My colleague Ben Caspit quoted a senior Israel Defense Forces officer as noting the possibility of “a more well-trained local organization that operates systematically in the territory.” Nevertheless, Caspit also quotes sources in the security apparatus who say there is no "intifada energy" in the territories, but "public mood-dependent terror attacks.” According to Caspit’s security sources, it would seem that the condition of the West Bank residents is rather satisfactory, and that they have no reason or impetus to complain. “Look around you,” a high-level Israel security source told Caspit. “Tell me, who in the region has a Ramadan table as abundant and relaxed as those of the Palestinians in Judea and Samaria?”

Clearly, Israel’s optimistic assessment is that the wave of violence was partly "inspired" by the month of Ramadan and likely to pass with the Eid al-Fitr festivities concluding it in a bit more than two weeks. However, according to Palestinian security sources, this assessment shows that Israel is clearly divorced from the reality on the ground. The situation of most of the Palestinians in the West Bank territory, they claim, is more complicated and sensitive than the comparison to the skimpy and meager Ramadan tables of their Palestinian brethren in Lebanon, Syria and Jordan would suggest.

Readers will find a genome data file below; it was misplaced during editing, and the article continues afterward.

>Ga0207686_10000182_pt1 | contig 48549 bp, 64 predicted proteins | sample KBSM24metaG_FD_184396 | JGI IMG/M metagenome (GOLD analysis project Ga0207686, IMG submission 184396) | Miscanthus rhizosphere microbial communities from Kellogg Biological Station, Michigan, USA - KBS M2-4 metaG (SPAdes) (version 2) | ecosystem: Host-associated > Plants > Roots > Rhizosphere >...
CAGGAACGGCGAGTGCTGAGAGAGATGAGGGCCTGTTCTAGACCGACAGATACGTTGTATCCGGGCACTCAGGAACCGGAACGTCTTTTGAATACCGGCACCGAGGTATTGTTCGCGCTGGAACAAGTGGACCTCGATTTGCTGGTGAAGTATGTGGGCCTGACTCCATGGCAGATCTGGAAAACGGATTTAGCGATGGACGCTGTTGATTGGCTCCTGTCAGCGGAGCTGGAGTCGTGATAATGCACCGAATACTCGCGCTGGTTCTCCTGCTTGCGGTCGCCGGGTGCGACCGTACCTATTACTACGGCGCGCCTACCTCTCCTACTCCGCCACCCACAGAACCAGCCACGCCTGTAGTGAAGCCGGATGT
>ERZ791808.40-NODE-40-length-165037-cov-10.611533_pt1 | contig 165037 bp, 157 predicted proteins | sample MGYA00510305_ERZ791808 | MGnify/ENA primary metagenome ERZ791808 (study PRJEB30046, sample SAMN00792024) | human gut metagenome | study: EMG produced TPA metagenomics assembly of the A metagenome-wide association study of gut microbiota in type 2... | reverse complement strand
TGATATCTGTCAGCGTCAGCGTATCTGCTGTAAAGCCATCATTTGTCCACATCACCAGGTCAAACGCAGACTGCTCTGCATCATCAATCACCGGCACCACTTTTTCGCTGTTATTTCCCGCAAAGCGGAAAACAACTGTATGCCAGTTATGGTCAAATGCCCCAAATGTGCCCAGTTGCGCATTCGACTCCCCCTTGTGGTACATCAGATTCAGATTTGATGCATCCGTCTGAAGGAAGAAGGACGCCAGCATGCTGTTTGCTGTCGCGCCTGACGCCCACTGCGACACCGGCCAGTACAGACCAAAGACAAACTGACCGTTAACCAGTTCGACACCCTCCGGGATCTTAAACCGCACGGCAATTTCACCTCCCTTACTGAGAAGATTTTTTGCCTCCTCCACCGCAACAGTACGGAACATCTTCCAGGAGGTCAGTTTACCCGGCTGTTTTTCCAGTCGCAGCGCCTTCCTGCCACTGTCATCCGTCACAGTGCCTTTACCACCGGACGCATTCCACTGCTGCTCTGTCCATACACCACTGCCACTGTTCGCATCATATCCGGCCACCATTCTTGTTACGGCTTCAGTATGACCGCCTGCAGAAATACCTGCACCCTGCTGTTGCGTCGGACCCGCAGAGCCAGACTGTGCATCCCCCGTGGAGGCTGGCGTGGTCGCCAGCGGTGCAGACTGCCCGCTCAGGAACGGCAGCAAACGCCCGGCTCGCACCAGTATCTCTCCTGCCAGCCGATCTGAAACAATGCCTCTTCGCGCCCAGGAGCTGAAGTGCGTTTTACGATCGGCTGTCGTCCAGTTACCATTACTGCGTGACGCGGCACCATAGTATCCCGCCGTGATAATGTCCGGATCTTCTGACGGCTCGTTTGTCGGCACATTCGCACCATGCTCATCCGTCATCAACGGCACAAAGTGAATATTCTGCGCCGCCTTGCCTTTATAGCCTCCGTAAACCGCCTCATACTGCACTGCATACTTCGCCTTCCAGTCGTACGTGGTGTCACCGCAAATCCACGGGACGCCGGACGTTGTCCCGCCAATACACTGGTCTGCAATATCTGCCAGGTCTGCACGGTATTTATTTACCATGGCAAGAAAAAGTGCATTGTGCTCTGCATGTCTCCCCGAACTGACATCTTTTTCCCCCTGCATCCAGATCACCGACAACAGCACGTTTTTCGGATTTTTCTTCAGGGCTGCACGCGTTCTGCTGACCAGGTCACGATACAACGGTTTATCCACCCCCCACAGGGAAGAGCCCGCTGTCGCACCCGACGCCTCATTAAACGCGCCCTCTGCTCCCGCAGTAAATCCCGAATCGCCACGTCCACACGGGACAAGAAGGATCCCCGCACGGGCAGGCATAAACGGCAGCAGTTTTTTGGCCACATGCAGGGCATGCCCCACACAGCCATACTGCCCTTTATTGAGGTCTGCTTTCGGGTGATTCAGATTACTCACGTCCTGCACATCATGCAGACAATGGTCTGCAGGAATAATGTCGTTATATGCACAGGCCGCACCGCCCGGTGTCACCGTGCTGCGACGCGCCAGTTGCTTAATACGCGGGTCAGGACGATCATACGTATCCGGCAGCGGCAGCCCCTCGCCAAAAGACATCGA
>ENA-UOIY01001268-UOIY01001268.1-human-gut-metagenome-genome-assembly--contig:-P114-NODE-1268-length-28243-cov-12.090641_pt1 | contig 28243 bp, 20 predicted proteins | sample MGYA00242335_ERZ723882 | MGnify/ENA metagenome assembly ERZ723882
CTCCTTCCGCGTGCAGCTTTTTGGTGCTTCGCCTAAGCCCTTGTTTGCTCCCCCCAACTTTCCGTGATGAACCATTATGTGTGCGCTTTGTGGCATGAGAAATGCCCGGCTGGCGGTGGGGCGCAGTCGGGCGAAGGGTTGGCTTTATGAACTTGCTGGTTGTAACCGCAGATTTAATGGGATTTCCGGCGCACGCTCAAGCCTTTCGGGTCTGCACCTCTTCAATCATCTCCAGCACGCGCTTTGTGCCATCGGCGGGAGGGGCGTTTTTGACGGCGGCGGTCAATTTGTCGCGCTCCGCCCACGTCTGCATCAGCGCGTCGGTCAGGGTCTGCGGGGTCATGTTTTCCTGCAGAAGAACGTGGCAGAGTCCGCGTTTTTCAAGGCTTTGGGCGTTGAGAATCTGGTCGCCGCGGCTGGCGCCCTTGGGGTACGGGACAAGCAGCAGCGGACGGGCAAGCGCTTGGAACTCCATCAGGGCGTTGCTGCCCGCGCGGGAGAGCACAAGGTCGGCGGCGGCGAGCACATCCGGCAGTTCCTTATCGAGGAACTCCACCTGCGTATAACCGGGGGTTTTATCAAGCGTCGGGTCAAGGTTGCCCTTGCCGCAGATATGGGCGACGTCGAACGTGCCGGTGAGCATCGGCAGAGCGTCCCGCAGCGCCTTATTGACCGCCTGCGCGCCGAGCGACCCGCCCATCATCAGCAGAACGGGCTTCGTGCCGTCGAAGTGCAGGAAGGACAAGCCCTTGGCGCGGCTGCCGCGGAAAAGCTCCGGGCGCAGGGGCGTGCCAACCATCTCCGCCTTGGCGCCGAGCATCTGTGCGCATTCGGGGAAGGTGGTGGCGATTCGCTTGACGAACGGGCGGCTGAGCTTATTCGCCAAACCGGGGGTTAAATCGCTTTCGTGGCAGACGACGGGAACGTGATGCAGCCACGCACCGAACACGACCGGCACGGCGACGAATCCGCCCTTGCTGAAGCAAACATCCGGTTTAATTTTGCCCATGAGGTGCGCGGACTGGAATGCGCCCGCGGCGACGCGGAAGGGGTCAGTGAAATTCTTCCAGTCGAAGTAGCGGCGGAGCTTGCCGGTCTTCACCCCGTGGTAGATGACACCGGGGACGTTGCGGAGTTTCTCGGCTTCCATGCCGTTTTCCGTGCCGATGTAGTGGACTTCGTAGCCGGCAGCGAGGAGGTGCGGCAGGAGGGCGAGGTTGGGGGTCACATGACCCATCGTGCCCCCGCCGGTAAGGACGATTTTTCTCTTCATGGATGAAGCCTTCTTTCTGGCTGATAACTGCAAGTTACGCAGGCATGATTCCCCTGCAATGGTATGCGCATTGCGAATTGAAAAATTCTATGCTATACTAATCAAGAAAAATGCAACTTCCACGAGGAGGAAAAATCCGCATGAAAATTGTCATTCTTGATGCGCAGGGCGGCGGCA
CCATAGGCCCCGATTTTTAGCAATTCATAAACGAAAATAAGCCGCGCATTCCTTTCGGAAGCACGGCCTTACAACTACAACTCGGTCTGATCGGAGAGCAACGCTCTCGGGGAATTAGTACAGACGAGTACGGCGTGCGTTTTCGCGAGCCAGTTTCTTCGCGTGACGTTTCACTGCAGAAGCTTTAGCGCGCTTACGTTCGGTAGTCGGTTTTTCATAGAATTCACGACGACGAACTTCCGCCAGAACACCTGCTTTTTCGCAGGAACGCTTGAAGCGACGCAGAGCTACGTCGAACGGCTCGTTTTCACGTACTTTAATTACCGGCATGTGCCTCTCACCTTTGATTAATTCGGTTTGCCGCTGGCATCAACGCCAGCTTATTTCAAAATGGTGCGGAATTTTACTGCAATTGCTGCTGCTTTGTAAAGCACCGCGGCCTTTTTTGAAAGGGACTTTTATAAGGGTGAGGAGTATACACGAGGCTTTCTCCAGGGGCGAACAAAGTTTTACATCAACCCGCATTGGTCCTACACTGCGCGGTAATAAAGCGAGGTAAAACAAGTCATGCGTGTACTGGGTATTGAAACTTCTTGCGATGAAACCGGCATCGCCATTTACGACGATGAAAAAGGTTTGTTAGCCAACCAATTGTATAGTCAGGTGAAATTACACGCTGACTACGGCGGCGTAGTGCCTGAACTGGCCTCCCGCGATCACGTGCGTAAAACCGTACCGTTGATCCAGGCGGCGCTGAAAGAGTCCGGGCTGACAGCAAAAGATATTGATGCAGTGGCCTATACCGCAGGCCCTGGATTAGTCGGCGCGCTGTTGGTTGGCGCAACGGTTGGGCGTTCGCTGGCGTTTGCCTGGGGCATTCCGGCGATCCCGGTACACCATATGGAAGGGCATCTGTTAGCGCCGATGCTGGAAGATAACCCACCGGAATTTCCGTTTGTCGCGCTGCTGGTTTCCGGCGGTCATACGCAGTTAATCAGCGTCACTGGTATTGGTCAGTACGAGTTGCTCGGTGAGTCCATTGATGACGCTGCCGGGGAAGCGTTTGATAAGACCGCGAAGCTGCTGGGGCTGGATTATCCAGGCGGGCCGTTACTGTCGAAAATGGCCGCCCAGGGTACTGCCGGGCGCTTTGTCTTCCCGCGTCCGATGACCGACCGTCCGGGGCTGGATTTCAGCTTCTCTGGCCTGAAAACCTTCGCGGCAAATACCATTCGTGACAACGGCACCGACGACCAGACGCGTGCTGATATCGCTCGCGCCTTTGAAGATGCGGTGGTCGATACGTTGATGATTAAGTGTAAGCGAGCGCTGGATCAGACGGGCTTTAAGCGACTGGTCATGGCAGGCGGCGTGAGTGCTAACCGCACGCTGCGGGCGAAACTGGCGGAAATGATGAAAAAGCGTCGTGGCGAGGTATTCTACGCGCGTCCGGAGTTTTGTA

About a year and a half ago, peace talks with Israel fell apart. Recently, a new right-wing government was established in Israel, one that does not accept the two-state solution in principal. As a result, a lively public debate has been going on in the West Bank, especially among educated youths, surrounding the question of where the PA is headed in regard to Israel. The discourse is taking place in the Palestinian media, on social networks and in conventions and other public events in the territories. The focus is on what the Palestinians need to do now, while Israel’s direction and attitude to the two-state solution and peace process are crystal clear. Most of the Palestinians in the West Bank seem to be reaching the following conclusions: Israel does not really want peace, it plans to expand its presence in the West Bank territories and it only understands force.